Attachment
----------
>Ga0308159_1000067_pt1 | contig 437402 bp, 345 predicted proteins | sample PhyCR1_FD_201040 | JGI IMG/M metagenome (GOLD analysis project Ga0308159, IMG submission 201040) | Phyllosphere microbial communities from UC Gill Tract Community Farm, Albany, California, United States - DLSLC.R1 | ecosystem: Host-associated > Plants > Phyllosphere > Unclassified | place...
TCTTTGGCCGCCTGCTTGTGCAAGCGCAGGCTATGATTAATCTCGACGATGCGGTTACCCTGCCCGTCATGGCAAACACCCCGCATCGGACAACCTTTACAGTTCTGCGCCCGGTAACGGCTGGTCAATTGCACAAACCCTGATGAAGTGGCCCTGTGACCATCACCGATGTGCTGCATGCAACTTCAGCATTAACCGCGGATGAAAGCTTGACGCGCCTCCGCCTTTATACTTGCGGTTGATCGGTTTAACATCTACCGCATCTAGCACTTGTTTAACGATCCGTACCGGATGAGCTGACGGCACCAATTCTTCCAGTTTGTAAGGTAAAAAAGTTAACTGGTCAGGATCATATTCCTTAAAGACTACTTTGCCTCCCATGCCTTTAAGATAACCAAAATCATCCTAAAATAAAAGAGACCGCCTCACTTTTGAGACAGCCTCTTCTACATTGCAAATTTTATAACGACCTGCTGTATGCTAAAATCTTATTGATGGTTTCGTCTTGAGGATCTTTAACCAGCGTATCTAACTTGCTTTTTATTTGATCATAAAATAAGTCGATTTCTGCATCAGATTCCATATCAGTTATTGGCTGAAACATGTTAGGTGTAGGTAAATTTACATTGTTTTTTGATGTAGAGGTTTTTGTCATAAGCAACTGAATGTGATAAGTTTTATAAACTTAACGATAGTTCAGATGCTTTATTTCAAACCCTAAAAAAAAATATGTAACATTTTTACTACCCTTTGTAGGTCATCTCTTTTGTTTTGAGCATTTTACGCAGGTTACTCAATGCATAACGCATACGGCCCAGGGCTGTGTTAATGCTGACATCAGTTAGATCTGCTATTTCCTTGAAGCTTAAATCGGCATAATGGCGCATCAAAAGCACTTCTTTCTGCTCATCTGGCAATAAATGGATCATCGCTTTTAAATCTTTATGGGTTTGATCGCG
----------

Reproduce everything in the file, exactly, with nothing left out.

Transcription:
>Ga0308159_1000067_pt1 | contig 437402 bp, 345 predicted proteins | sample PhyCR1_FD_201040 | JGI IMG/M metagenome (GOLD analysis project Ga0308159, IMG submission 201040) | Phyllosphere microbial communities from UC Gill Tract Community Farm, Albany, California, United States - DLSLC.R1 | ecosystem: Host-associated > Plants > Phyllosphere > Unclassified | place...
TCTTTGGCCGCCTGCTTGTGCAAGCGCAGGCTATGATTAATCTCGACGATGCGGTTACCCTGCCCGTCATGGCAAACACCCCGCATCGGACAACCTTTACAGTTCTGCGCCCGGTAACGGCTGGTCAATTGCACAAACCCTGATGAAGTGGCCCTGTGACCATCACCGATGTGCTGCATGCAACTTCAGCATTAACCGCGGATGAAAGCTTGACGCGCCTCCGCCTTTATACTTGCGGTTGATCGGTTTAACATCTACCGCATCTAGCACTTGTTTAACGATCCGTACCGGATGAGCTGACGGCACCAATTCTTCCAGTTTGTAAGGTAAAAAAGTTAACTGGTCAGGATCATATTCCTTAAAGACTACTTTGCCTCCCATGCCTTTAAGATAACCAAAATCATCCTAAAATAAAAGAGACCGCCTCACTTTTGAGACAGCCTCTTCTACATTGCAAATTTTATAACGACCTGCTGTATGCTAAAATCTTATTGATGGTTTCGTCTTGAGGATCTTTAACCAGCGTATCTAACTTGCTTTTTATTTGATCATAAAATAAGTCGATTTCTGCATCAGATTCCATATCAGTTATTGGCTGAAACATGTTAGGTGTAGGTAAATTTACATTGTTTTTTGATGTAGAGGTTTTTGTCATAAGCAACTGAATGTGATAAGTTTTATAAACTTAACGATAGTTCAGATGCTTTATTTCAAACCCTAAAAAAAAATATGTAACATTTTTACTACCCTTTGTAGGTCATCTCTTTTGTTTTGAGCATTTTACGCAGGTTACTCAATGCATAACGCATACGGCCCAGGGCTGTGTTAATGCTGACATCAGTTAGATCTGCTATTTCCTTGAAGCTTAAATCGGCATAATGGCGCATCAAAAGCACTTCTTTCTGCTCATCTGGCAATAAATGGATCATCGCTTTTAAATCTTTATGGGTTTGATCGCG